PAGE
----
The process of creating a Java interface to C, C++ and Fortranroutines
The process that we use for creating Java interfaces consists of the three steps indicated in figure 2.
A noticeable feature of the process is that we utilize three steps, rather than two. One may wonder about theneed for the intermediate step; that of writing an intermediate class that ``wraps' the C, C++ or Fortran code.Originally we didn't have three steps, but adopted this practice for several reasons:
- It facilitated having the external code run as a separate thread. If one is running a computationally intensive task, then this allows the task to be executed without ``freezing' the interface.
- By using this intermediate class we have isolated that component of the application which contains inter-language calls. Since the inter-language calling procedure for Java is evolving, this allows us to accommodate any changes in the inter-language procedures more easily. Additionally, by not embedding this code within a user interface, we also allow the user interface to change independently (this is important because the Java user interface classes are evolving as well).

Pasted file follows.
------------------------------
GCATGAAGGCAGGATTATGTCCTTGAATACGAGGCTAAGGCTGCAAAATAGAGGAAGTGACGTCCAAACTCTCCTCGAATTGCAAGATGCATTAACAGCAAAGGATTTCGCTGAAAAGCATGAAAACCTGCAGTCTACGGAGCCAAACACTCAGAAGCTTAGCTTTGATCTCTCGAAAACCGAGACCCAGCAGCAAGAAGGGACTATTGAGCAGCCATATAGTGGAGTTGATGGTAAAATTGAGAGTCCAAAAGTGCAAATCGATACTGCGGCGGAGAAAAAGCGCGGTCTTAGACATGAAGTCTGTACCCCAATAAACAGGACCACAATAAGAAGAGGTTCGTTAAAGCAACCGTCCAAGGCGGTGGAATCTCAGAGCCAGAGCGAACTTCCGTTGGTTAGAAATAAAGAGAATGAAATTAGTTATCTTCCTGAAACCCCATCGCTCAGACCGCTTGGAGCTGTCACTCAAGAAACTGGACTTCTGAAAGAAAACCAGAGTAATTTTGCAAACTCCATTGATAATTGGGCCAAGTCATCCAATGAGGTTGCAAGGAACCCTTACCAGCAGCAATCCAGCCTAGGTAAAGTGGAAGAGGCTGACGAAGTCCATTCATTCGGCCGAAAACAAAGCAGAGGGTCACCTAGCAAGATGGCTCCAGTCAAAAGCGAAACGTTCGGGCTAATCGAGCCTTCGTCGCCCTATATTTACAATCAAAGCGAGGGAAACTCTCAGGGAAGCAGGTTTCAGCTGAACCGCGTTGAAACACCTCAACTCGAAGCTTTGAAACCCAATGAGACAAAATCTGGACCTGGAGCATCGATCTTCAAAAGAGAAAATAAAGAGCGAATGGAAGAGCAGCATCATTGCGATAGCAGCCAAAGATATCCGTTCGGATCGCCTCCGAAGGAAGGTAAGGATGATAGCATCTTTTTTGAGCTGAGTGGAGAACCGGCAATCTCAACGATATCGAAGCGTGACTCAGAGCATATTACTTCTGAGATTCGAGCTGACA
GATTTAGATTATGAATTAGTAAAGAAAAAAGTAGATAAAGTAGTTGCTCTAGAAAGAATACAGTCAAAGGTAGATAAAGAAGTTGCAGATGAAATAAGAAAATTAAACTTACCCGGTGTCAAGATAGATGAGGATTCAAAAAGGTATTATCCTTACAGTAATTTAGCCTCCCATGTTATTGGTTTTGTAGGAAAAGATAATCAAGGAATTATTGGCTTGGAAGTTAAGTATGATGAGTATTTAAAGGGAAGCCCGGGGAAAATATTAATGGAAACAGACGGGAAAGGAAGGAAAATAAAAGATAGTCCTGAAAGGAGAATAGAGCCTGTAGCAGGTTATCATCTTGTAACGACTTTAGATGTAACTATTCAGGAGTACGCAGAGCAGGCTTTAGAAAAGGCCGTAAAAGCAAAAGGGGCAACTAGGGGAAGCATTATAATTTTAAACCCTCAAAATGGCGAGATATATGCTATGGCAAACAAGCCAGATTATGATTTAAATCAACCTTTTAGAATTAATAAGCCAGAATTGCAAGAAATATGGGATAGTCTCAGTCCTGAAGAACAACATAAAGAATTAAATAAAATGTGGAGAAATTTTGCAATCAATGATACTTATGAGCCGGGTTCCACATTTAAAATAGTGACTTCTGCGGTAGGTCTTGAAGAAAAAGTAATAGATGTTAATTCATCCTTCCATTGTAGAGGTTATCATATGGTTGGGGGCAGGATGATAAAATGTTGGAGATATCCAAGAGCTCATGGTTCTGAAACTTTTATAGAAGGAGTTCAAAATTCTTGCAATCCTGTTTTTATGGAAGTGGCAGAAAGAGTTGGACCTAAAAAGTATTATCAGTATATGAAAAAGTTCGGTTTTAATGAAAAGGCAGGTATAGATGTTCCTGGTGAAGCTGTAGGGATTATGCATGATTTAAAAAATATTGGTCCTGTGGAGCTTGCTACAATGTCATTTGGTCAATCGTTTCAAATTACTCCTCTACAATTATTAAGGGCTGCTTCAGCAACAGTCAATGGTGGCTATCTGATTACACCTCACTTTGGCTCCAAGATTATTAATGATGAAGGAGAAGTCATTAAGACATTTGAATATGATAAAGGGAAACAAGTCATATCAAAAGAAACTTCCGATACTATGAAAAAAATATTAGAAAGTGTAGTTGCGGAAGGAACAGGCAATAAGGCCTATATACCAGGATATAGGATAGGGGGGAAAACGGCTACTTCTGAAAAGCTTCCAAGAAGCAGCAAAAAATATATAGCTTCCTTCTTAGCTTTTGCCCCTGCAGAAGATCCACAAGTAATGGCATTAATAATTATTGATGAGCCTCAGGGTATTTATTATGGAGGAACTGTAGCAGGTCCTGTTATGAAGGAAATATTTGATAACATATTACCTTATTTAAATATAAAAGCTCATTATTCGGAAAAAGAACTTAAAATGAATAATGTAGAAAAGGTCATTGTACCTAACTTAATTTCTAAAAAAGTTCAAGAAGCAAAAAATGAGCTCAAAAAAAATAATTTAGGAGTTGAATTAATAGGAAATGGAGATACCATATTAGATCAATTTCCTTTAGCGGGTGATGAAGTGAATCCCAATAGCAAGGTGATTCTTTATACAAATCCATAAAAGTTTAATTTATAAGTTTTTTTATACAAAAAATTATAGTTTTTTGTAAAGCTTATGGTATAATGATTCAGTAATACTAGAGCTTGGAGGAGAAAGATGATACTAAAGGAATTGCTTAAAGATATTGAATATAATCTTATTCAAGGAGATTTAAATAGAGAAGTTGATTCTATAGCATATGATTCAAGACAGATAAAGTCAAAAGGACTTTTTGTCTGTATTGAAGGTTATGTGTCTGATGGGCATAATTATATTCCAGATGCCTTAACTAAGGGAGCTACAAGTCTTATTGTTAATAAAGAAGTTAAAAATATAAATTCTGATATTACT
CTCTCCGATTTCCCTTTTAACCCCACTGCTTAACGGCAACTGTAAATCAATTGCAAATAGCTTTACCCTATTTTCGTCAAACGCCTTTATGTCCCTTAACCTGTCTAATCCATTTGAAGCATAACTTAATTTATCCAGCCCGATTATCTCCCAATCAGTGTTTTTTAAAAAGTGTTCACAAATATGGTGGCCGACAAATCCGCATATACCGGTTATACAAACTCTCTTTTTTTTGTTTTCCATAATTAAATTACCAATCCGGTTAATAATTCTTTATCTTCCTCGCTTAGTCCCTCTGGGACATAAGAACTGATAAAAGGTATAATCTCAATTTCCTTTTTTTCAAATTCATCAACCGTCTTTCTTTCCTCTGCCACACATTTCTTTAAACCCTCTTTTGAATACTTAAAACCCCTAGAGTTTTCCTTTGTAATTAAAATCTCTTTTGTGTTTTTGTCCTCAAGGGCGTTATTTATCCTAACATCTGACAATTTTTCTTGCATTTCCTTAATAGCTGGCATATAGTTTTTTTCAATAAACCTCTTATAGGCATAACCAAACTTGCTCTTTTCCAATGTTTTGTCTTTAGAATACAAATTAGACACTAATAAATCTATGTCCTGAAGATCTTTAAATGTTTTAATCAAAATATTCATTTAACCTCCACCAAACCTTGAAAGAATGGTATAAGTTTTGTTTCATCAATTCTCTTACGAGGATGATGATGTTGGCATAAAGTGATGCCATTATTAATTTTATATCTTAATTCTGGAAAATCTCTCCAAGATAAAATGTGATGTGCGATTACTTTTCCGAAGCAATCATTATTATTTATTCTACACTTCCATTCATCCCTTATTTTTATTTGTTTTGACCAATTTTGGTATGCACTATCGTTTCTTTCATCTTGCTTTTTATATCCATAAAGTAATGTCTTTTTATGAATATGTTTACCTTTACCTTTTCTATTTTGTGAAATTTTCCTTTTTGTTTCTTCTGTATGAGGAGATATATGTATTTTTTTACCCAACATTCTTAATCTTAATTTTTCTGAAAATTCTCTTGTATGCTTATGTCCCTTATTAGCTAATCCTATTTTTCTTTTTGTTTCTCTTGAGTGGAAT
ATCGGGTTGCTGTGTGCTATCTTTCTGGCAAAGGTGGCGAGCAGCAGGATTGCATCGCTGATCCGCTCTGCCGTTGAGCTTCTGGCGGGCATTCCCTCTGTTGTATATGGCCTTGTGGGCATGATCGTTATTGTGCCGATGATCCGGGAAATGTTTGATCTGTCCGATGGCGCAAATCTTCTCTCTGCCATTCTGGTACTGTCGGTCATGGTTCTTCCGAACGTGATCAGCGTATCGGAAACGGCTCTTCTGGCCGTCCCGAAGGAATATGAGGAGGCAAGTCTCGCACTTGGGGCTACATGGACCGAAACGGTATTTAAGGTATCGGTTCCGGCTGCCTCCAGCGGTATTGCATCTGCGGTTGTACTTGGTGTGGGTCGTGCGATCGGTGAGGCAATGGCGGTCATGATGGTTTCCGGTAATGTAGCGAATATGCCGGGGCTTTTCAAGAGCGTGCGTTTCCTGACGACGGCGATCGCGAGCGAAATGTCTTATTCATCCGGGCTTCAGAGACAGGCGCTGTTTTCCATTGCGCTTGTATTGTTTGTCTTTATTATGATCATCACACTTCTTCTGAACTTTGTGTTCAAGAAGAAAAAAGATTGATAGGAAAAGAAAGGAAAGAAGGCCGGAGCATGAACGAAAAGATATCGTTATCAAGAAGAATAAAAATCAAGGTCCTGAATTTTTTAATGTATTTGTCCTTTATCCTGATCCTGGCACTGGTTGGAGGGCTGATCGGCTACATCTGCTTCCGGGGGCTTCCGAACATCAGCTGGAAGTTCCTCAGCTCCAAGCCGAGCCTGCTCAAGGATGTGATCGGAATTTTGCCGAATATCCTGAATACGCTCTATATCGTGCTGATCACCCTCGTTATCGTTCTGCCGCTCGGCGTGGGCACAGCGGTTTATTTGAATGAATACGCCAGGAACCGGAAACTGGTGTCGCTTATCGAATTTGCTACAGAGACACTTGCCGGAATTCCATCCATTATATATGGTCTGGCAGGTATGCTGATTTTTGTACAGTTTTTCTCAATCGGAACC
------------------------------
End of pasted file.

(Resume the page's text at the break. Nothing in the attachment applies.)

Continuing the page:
- Lastly, and no less importantly, this class provides an encapsulation of the external routines which facilitates their incorporation in a visual programming system or a software infrastructure which supports distributed computing.
The example program written in 'another' language.
The starting point for the process of writing a Java interface is to have a program or a selected set of codecomponents that one wishes to write interfaces for. Rather than discuss the process of writing interfaces in anabstract way, we discuss the process of writing interfaces for a specific example. The example program is one thatcomputes the evolution of the temperature of a rectangular plate. The main driver routine is given below (as wellas in the file tempCalc.cpp); the include file for the functions which the main routinecalls are given in tempCalcRoutines.h and the source for these routines is givenin tempCalcRoutines.cpp.